top of page

Reframing the Future through Art Therapy & Service Dog Partnership

Updated: Jun 28, 2023

The following is a message from Val Schaefer, a veteran of the Iraq war who served as a Sergeant in the US Marine Corps and Staff Sergeant in the US Army. Val's struggle with PTSD has been a challenging journey, but today he works in missile systems operations as a government contractor with Johns Hopkins Applied Physics Laboratory. Along with the art therapy enjoyed through his work at ValCo Ornate Frames—a small business he launched in 2018, specializing in handcrafted Modern Victorian art frames—Val's service dog Frankie continues to play a crucial role in managing PTSD. Nurtured and donated by Project 2 Heal, Frankie was trained and placed by Fidos for Freedom.


Understanding the Complexity of PTSD.


To properly explain the tremendous positive impact Frankie has on my life, it is important to first understand what post-traumatic stress disorder (PTSD) is to me and how it affects my day-to-day life. I think it is a life challenge that is often misunderstood and confusing to many. PTSD has impacted me in ways I never would have imagined. At first, I believed I would heal and return to the familiar version of me.

Over the years it became apparent the experiences in Iraq have altered me forever.

I continue the fight at home against the invisible enemy within because my children need their father. This fight is different from any other I’ve experienced. It is a fight to live a happy and meaningful life. A fight to be a person of substance to my loved ones. Now I know what sacrifice really means. For me, it meant losing some of the traits I liked best about myself.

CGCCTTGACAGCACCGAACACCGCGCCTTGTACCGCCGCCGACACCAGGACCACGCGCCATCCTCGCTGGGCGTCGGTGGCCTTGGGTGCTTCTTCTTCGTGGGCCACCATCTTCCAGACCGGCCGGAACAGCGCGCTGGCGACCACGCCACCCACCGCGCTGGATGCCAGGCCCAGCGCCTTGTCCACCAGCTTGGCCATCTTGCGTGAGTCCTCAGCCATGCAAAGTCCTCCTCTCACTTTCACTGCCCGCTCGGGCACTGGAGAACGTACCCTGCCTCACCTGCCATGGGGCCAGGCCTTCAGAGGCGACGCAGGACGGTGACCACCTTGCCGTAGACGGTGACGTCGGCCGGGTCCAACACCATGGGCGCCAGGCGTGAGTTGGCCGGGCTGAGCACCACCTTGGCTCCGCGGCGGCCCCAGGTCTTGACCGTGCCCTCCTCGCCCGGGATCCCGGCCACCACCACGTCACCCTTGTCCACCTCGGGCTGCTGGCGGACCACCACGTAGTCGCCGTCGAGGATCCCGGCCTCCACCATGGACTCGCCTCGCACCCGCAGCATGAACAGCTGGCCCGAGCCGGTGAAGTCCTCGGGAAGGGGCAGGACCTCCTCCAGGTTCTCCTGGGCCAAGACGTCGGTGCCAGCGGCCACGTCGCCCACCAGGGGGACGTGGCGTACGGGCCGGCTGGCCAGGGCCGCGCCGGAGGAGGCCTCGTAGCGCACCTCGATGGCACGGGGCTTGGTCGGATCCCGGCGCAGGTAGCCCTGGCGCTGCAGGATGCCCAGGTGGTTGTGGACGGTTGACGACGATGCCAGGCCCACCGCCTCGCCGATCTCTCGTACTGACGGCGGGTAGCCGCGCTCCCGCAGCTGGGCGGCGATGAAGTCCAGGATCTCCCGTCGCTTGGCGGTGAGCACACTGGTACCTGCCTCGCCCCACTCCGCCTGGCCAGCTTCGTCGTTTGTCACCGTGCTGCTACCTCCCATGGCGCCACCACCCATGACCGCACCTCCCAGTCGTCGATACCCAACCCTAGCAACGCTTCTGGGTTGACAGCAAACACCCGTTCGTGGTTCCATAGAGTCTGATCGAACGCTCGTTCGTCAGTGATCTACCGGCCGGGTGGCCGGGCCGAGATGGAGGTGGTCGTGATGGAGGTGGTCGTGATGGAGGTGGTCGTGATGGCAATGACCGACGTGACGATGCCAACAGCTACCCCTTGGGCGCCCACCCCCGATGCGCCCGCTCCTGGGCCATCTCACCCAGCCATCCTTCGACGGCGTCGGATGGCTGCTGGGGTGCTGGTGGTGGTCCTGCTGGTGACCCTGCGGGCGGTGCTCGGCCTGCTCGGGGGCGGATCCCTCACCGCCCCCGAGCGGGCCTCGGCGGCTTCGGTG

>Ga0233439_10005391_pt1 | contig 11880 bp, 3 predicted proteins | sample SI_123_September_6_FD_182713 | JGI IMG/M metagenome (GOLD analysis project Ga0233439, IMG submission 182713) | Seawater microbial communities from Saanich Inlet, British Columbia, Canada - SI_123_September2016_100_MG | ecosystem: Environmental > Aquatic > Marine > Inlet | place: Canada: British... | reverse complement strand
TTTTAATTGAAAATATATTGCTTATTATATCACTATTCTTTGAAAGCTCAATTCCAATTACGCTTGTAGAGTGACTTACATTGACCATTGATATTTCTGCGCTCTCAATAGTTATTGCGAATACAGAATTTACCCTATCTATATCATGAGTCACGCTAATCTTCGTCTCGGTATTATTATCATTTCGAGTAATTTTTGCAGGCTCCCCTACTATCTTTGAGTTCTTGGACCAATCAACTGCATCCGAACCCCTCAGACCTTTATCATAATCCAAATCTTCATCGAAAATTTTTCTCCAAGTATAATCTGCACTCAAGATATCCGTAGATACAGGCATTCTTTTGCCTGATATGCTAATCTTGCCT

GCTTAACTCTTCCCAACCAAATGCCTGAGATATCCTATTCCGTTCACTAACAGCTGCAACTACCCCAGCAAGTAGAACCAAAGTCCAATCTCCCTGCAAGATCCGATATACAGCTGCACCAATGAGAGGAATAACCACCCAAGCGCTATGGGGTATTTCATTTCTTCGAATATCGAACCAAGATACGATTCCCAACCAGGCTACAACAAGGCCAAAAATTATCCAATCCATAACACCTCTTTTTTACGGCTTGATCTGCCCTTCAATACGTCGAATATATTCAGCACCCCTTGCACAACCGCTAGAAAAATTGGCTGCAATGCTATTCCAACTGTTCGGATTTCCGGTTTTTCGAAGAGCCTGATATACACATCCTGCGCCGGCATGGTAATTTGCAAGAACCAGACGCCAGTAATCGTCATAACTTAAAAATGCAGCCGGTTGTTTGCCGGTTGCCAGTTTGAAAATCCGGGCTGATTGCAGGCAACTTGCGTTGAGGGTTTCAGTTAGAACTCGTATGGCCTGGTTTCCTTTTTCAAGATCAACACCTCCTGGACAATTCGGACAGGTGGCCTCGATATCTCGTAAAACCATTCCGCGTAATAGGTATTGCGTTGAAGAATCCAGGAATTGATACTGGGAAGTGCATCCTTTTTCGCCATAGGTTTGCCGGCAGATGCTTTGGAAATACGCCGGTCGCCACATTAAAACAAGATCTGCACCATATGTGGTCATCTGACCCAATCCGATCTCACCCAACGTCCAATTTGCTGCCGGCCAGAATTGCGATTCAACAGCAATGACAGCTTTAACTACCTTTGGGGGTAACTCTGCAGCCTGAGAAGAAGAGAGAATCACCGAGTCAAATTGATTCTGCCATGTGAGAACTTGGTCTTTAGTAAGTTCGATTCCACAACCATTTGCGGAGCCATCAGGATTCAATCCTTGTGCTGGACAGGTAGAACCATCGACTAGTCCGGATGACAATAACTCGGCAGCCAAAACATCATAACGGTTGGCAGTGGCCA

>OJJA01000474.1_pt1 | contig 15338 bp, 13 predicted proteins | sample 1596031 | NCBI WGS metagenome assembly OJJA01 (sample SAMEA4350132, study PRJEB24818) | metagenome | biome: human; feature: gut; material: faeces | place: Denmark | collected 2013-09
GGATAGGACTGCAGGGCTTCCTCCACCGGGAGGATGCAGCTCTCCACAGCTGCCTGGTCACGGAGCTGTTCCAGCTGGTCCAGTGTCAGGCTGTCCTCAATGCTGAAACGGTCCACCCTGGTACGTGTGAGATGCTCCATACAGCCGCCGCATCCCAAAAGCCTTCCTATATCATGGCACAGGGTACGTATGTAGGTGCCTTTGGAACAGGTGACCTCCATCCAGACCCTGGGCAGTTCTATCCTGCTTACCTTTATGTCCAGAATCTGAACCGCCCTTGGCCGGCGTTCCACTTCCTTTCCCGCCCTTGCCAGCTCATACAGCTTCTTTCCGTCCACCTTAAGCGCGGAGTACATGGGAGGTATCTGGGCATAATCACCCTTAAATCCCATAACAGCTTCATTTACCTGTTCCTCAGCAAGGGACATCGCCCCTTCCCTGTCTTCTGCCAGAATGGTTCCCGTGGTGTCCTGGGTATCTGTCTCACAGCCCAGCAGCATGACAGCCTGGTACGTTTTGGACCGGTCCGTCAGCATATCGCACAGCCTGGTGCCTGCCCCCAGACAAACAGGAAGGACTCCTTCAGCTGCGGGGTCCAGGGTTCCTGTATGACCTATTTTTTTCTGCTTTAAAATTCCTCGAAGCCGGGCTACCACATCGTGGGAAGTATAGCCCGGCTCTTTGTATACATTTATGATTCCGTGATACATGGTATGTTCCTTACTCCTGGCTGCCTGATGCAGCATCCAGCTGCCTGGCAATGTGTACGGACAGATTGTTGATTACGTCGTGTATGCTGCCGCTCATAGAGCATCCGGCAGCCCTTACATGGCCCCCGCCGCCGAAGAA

Navigating the Fog & Reducing Severe Symptoms.


The PTSD experience can be compared to fog. First noticeable as a light haze creeping into the room, before long it is everywhere and difficult to recognize the environment around you. The bad days are actually a string of days, weeks, or months prior that have accumulated weight. When life's weight spills out from the rucksack and creates confusing complications. It doesn’t always look like what Hollywood portrays it to be. It is a short circuit in the body that triggers a fight/flight response or outright avoidance of negative stimulus, real or perceived. Other times it evokes an exhaustion that cannot be fixed by sleeping in the next day. It seems like the brain shuts down all nonessential operations and demands deep healing—it can put a person to bed for days on end.


With my service dog Frankie in my life, I’m never alone and the more severe symptoms happen less and less. Frankie and I are a team. She is my battle buddy. She comes with me everywhere and she is watching out for me. I must remain healthy to observe her and respond to her needs as we navigate life together. In return she helps me carry some of the weight from my rucksack.


The benefits come in two main categories:

  1. Command tasks: Deep pressure therapy, nonaggressive blocking of the space around me, companionship, and retrieval of items when my body isn’t cooperating.